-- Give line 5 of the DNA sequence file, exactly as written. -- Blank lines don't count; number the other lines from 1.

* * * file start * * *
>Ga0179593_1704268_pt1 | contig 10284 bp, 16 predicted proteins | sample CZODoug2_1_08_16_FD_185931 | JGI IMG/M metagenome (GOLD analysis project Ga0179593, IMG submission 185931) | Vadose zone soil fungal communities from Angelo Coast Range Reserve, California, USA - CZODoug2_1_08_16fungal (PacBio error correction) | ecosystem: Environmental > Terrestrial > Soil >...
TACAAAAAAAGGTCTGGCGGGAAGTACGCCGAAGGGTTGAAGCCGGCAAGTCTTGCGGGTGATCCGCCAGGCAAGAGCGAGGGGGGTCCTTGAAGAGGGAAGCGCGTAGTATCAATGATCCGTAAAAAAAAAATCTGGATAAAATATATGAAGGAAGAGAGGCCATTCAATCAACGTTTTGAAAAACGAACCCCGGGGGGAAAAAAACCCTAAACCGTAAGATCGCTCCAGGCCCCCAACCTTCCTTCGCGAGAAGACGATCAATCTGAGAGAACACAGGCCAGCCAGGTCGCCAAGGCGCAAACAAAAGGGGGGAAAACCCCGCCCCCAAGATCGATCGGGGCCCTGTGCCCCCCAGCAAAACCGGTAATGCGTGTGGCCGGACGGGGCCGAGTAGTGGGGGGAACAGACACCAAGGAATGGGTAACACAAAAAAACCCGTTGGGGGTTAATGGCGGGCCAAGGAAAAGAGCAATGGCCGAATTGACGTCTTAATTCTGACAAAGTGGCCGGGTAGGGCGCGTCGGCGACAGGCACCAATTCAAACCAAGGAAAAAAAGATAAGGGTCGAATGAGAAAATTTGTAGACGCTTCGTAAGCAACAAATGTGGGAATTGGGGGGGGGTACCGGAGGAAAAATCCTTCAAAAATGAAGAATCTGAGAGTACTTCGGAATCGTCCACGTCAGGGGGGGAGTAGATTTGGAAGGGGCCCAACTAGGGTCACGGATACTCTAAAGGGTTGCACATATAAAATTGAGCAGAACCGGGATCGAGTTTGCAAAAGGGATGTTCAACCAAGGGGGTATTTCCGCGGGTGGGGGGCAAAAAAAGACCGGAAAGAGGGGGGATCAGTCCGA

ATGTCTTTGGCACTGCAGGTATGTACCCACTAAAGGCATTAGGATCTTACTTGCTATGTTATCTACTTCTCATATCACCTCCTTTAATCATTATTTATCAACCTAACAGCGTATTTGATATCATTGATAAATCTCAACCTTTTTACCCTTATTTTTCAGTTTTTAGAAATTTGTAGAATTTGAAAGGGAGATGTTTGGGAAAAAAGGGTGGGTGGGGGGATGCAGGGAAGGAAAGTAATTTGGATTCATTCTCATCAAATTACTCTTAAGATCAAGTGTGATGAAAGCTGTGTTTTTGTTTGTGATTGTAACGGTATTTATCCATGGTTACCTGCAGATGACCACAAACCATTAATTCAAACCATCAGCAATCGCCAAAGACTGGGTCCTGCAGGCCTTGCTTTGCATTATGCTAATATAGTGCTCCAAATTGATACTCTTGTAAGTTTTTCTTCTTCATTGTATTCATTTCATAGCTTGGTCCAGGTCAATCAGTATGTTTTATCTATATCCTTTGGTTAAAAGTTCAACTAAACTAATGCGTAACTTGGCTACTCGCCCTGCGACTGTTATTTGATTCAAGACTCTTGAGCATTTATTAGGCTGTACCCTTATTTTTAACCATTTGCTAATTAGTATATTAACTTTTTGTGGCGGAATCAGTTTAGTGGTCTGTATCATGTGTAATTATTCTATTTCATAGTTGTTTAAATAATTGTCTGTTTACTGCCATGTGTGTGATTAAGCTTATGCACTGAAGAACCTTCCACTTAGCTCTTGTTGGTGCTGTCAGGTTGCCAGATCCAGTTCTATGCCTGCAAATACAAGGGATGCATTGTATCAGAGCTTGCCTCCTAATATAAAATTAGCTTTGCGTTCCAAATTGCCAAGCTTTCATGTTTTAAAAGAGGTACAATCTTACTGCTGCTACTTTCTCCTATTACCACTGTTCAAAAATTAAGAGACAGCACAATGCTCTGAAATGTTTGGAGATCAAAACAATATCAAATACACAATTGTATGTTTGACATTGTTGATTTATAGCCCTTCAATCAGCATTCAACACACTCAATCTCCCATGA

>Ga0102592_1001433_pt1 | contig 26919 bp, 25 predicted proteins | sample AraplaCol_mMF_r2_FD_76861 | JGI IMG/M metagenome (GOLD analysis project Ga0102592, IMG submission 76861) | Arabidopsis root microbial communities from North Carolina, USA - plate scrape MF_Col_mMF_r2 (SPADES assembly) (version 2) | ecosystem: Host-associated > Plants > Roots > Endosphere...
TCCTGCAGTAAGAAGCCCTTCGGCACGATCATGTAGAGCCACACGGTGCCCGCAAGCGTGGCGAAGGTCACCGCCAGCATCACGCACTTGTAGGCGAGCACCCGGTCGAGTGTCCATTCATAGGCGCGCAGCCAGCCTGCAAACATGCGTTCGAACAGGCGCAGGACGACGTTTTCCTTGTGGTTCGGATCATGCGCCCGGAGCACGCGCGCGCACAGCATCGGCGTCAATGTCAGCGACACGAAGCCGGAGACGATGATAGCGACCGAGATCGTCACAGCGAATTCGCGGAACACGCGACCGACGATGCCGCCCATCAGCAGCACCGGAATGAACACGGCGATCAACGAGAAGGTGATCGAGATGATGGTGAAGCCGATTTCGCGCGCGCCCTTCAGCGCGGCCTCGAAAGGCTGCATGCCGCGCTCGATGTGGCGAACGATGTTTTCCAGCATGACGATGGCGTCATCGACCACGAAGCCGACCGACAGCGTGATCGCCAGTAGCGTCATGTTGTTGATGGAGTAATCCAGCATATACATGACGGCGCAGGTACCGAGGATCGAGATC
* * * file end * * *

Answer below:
TCCTGCAGTAAGAAGCCCTTCGGCACGATCATGTAGAGCCACACGGTGCCCGCAAGCGTGGCGAAGGTCACCGCCAGCATCACGCACTTGTAGGCGAGCACCCGGTCGAGTGTCCATTCATAGGCGCGCAGCCAGCCTGCAAACATGCGTTCGAACAGGCGCAGGACGACGTTTTCCTTGTGGTTCGGATCATGCGCCCGGAGCACGCGCGCGCACAGCATCGGCGTCAATGTCAGCGACACGAAGCCGGAGACGATGATAGCGACCGAGATCGTCACAGCGAATTCGCGGAACACGCGACCGACGATGCCGCCCATCAGCAGCACCGGAATGAACACGGCGATCAACGAGAAGGTGATCGAGATGATGGTGAAGCCGATTTCGCGCGCGCCCTTCAGCGCGGCCTCGAAAGGCTGCATGCCGCGCTCGATGTGGCGAACGATGTTTTCCAGCATGACGATGGCGTCATCGACCACGAAGCCGACCGACAGCGTGATCGCCAGTAGCGTCATGTTGTTGATGGAGTAATCCAGCATATACATGACGGCGCAGGTACCGAGGATCGAGATC